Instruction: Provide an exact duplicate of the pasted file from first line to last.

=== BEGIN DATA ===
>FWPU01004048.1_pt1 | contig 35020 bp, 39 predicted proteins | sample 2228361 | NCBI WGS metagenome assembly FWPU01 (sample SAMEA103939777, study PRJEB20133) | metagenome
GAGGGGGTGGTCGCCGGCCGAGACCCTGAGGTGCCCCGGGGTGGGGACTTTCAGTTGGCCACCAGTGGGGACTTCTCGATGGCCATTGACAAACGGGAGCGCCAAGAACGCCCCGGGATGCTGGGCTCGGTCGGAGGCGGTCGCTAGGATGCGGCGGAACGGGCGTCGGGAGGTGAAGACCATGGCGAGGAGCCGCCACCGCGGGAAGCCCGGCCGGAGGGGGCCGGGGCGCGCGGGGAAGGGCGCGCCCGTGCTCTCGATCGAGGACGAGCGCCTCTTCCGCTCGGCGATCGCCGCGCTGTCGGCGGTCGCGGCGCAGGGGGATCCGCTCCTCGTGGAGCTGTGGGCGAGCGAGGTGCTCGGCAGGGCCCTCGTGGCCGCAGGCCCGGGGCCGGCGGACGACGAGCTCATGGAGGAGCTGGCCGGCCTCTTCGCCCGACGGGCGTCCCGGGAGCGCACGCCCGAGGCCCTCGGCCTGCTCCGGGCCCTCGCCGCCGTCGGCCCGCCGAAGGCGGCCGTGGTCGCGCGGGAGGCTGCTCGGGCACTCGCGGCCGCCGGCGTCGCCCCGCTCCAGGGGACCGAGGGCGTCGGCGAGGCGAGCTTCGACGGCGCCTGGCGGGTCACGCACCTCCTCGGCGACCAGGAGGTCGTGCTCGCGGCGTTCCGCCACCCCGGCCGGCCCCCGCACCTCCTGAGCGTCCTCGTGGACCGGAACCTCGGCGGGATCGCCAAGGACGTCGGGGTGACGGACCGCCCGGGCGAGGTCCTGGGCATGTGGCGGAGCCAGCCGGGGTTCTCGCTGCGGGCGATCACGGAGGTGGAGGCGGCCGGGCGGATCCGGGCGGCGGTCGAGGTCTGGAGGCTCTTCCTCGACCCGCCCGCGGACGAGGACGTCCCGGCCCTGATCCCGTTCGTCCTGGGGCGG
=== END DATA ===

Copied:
>FWPU01004048.1_pt1 | contig 35020 bp, 39 predicted proteins | sample 2228361 | NCBI WGS metagenome assembly FWPU01 (sample SAMEA103939777, study PRJEB20133) | metagenome
GAGGGGGTGGTCGCCGGCCGAGACCCTGAGGTGCCCCGGGGTGGGGACTTTCAGTTGGCCACCAGTGGGGACTTCTCGATGGCCATTGACAAACGGGAGCGCCAAGAACGCCCCGGGATGCTGGGCTCGGTCGGAGGCGGTCGCTAGGATGCGGCGGAACGGGCGTCGGGAGGTGAAGACCATGGCGAGGAGCCGCCACCGCGGGAAGCCCGGCCGGAGGGGGCCGGGGCGCGCGGGGAAGGGCGCGCCCGTGCTCTCGATCGAGGACGAGCGCCTCTTCCGCTCGGCGATCGCCGCGCTGTCGGCGGTCGCGGCGCAGGGGGATCCGCTCCTCGTGGAGCTGTGGGCGAGCGAGGTGCTCGGCAGGGCCCTCGTGGCCGCAGGCCCGGGGCCGGCGGACGACGAGCTCATGGAGGAGCTGGCCGGCCTCTTCGCCCGACGGGCGTCCCGGGAGCGCACGCCCGAGGCCCTCGGCCTGCTCCGGGCCCTCGCCGCCGTCGGCCCGCCGAAGGCGGCCGTGGTCGCGCGGGAGGCTGCTCGGGCACTCGCGGCCGCCGGCGTCGCCCCGCTCCAGGGGACCGAGGGCGTCGGCGAGGCGAGCTTCGACGGCGCCTGGCGGGTCACGCACCTCCTCGGCGACCAGGAGGTCGTGCTCGCGGCGTTCCGCCACCCCGGCCGGCCCCCGCACCTCCTGAGCGTCCTCGTGGACCGGAACCTCGGCGGGATCGCCAAGGACGTCGGGGTGACGGACCGCCCGGGCGAGGTCCTGGGCATGTGGCGGAGCCAGCCGGGGTTCTCGCTGCGGGCGATCACGGAGGTGGAGGCGGCCGGGCGGATCCGGGCGGCGGTCGAGGTCTGGAGGCTCTTCCTCGACCCGCCCGCGGACGAGGACGTCCCGGCCCTGATCCCGTTCGTCCTGGGGCGG